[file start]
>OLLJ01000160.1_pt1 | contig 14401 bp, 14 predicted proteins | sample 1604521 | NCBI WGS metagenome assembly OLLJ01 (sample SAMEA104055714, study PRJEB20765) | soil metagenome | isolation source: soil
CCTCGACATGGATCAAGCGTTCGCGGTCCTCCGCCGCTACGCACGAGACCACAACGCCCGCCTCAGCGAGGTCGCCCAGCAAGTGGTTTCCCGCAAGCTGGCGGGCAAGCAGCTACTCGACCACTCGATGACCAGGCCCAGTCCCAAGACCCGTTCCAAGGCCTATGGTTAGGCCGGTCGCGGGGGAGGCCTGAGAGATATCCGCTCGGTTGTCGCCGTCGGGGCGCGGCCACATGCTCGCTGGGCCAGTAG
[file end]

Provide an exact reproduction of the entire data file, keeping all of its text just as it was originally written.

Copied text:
>OLLJ01000160.1_pt1 | contig 14401 bp, 14 predicted proteins | sample 1604521 | NCBI WGS metagenome assembly OLLJ01 (sample SAMEA104055714, study PRJEB20765) | soil metagenome | isolation source: soil
CCTCGACATGGATCAAGCGTTCGCGGTCCTCCGCCGCTACGCACGAGACCACAACGCCCGCCTCAGCGAGGTCGCCCAGCAAGTGGTTTCCCGCAAGCTGGCGGGCAAGCAGCTACTCGACCACTCGATGACCAGGCCCAGTCCCAAGACCCGTTCCAAGGCCTATGGTTAGGCCGGTCGCGGGGGAGGCCTGAGAGATATCCGCTCGGTTGTCGCCGTCGGGGCGCGGCCACATGCTCGCTGGGCCAGTAG